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Home  /  geekspeak  /  Setting up a Network for Small Business

Setting up a Network for Small Business

Got a few computers in your office and you’re wondering how to share files, printers and internet between them? You need a network! No longer will you have to walk over to another computer just to share a document or wait for someone to get off a computer just to use the printer. There are other advantages too, like centralised file sharing and easier backups.

While it might be tempting to dive headfirst and set up a office network yourself Anthony Hill, Head of Technology at Geeks2U “certainly recommends network setup be done by a specialist. By default, Windows comes with a local user account, but it doesn’t configure all the settings to properly secure a local network and shared files”. An improperly configured local network can be more of a burden than a benefit, but after reading this article you’ll have a better understand of what to ask an expert to implement in your business.

The first step in setting up an office network is determining how many devices will be on this network. If you have under twenty or employees, each with their own computer, this is considered a small office network. Once you go above a dozen but under one hundred computers, that’s a medium sized network. Anything over 100 is relatively large. This article will focus on small office networks.

Next you need to figure out a way of physically connecting the computers. Wi-fi is popular and easy to set up as there’s no need to lay cables but can be slow if there’s a lot of activity on the network and unreliable if you’re in an area with many other wireless networks. Getting a qualified data cabler in to wire up Ethernet sockets doesn’t cost as much as you think and will ensure reliable and fast networking. The most flexible solution is to connect stationary devices like desktops, printers and NAS units, but also have a wireless network (backed up with Ethernet) for laptops, tablets and smartphones.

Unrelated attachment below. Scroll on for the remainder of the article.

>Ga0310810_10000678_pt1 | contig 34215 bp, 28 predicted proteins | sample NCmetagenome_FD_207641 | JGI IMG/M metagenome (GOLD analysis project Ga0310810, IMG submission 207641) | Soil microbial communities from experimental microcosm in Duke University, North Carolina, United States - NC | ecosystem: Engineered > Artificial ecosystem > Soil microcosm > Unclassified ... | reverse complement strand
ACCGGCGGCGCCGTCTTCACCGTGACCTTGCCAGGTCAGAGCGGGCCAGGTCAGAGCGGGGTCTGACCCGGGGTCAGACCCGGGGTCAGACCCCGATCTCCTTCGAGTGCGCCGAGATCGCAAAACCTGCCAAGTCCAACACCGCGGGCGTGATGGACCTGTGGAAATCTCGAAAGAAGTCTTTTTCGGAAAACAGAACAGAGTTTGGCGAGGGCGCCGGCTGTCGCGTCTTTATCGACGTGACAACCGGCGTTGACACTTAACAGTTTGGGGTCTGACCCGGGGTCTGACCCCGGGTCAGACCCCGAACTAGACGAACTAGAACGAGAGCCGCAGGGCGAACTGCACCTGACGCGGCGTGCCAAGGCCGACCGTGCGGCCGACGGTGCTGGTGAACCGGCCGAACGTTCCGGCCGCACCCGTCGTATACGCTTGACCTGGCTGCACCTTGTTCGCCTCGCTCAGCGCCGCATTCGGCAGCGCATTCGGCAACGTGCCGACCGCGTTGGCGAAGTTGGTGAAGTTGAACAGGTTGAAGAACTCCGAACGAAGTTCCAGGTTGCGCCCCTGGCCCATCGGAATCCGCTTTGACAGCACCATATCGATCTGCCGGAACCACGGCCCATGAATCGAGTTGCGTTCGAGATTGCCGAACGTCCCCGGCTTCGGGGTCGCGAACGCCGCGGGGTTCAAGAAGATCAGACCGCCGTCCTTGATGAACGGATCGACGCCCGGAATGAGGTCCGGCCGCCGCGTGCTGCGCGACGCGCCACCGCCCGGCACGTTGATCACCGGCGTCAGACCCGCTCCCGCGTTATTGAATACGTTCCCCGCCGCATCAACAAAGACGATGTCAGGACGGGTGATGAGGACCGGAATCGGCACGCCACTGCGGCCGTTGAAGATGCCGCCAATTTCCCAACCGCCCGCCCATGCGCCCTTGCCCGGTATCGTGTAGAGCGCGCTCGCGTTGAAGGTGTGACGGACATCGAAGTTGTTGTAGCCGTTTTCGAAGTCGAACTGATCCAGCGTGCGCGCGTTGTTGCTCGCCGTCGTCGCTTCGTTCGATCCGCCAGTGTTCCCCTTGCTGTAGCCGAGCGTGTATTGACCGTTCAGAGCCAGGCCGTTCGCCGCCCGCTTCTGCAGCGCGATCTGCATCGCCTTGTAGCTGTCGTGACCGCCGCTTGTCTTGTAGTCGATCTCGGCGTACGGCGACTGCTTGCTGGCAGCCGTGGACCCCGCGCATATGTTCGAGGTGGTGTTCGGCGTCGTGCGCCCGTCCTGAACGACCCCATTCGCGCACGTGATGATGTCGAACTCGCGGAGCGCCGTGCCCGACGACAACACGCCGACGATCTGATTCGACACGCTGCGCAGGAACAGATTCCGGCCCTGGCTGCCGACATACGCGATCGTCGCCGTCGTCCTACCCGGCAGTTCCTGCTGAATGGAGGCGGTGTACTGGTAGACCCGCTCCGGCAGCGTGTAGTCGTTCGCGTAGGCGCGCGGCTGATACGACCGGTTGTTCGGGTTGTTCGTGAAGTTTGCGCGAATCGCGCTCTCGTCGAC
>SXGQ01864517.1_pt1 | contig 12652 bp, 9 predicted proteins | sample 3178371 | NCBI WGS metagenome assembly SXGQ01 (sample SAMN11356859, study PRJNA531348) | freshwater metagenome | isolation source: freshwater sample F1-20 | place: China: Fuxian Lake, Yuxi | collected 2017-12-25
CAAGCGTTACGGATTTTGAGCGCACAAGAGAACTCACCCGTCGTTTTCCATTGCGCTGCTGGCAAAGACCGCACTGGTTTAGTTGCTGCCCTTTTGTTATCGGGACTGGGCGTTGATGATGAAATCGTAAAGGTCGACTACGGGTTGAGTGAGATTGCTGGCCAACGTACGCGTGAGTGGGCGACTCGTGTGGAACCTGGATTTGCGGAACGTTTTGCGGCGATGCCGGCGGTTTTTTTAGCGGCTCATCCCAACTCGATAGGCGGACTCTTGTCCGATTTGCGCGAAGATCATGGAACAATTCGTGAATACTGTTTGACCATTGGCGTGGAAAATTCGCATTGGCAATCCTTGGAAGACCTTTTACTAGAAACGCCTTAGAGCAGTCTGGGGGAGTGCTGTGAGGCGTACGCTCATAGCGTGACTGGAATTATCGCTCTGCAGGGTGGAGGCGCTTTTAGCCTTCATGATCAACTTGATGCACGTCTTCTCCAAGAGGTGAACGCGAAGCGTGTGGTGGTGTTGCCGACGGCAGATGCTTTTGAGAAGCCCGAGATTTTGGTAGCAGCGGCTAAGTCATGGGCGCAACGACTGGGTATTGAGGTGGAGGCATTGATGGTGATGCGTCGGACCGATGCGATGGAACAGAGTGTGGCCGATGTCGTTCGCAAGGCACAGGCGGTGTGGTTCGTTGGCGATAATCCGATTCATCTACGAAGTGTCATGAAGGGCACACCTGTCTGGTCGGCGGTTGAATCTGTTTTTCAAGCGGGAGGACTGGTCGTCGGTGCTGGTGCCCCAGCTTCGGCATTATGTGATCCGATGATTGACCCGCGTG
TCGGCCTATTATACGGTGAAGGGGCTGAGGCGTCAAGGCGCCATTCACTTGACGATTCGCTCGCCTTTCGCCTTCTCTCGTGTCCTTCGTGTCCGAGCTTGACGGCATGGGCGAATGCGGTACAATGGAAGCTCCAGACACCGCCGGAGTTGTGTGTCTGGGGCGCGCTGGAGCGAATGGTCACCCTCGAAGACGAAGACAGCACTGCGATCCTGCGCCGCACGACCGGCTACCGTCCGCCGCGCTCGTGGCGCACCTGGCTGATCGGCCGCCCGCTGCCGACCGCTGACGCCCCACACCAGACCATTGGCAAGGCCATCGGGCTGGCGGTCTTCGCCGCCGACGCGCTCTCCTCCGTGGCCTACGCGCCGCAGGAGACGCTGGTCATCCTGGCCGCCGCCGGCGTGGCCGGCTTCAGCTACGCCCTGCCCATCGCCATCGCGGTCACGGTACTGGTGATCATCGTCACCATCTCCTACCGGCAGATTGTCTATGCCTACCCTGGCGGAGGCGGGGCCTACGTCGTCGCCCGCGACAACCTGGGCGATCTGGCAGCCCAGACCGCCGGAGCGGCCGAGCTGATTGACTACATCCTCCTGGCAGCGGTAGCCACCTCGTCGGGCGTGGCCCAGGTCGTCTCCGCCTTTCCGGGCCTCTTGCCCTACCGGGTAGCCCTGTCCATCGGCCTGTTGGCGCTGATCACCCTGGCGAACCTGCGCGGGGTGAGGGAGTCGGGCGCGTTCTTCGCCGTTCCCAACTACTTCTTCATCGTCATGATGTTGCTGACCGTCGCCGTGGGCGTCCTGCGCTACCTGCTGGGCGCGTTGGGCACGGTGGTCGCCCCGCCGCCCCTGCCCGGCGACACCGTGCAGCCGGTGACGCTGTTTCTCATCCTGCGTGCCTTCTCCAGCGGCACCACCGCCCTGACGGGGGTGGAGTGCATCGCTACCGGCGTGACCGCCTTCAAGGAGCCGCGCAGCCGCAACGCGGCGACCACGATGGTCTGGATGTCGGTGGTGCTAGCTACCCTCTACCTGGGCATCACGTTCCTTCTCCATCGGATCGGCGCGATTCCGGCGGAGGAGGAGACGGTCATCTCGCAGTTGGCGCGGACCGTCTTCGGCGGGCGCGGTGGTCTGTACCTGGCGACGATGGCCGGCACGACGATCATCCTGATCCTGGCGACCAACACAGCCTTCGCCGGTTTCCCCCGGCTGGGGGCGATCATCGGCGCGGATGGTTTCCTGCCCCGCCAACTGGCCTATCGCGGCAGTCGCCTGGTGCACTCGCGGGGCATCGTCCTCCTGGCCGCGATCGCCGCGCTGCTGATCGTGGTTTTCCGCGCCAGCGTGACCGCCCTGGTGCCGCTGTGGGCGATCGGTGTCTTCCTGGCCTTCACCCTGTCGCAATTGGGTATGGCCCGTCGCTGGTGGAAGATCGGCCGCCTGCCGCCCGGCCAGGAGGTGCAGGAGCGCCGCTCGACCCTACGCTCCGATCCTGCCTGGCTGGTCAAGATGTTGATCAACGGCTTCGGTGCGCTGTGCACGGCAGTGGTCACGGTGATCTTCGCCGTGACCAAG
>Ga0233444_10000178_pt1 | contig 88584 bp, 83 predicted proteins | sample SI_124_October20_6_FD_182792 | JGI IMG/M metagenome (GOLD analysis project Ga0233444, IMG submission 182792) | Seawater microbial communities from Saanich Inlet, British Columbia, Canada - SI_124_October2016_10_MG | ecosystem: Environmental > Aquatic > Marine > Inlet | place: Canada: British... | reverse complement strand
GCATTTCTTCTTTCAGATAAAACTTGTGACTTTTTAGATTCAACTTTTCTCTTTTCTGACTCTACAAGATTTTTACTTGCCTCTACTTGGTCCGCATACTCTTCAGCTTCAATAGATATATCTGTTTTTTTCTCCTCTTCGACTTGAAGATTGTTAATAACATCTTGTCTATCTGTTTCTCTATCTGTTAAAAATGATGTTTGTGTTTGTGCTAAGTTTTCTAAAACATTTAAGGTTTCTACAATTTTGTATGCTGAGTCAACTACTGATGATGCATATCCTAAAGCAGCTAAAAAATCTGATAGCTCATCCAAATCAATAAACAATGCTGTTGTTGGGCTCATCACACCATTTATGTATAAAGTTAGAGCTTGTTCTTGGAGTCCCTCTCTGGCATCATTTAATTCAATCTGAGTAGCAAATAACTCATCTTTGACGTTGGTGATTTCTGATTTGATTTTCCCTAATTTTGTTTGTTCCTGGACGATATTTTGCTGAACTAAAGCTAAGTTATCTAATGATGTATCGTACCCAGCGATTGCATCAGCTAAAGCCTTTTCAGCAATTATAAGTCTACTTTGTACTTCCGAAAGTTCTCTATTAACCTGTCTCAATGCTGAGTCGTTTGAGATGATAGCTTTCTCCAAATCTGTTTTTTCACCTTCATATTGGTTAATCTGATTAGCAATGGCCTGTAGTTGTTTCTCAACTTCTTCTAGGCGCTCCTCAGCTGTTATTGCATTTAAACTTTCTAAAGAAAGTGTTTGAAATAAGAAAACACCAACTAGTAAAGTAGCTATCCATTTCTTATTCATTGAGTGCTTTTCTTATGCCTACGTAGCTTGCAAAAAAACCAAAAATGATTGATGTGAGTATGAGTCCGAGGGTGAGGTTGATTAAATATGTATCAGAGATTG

Terms like router, switch and access point may come up in your research about networks. What are these things and why do you need them? Chances are you’ve already got all three devices in your office. The box with blinking lights used to access the internet is typically a combination router, switch and wireless access point!

A router is what connects you to the internet. It allows data to go from your office network, out to your ISPs network and from there, out to the big bad internet. A switch sends data within your office network, from computer to computer, computer to printer, or even computer to wireless network. A wireless access point acts like a switch, sending data around your local network, but does it without wires (hence the name wireless access point!).

All-in-one router, switches and access points are quite powerful and full of features these days, particularly the higher end business focussed units from ASUS and Synology, but Anthony Hill says that “depending on how many people will use network determines if you need a separate switch or router and if you’re in a large space, or in a building with lots of walls between devices, you might need a multiple wireless access points for sufficient network quality”. It really is an area where expert advice is needed.

A popular addition to an office network is a NAS – network attached storage. These little boxes contain hard drives and store files in a central location everyone on the network can connect to. Access to the data on the NAS can be finely configured to only allow specific people access to certain files (e.g: pay roll, corporate strategy, etc.), as well as wide open for other files (paperwork templates, active projects, etc.). You can even make these files available remotely so with the right authentication, they can be accessed from home, at a client site or on the road.

A NAS is not only useful for sharing files, but also for backing them up. Copies of data kept on individual computers can be automatically sent to the NAS every hour (or any interval you wish) over the network, so if a computer dies, catches a virus or, a file is accidentally deleted, the lost data can be retrieved from the NAS and business quickly returns to normal. Imagine if all the files your business uses to generate income were lost – it would be a disaster! Including a NAS as part of your backup regime makes sure the backup is automated.

Finally, sharing a printer can mean that instead of buying multiple cheap printers for each computer, everyone can share a single high-quality printer. Most printers are available in models with built-in wi-fi or Ethernet, making connecting them to your office network relatively simple.


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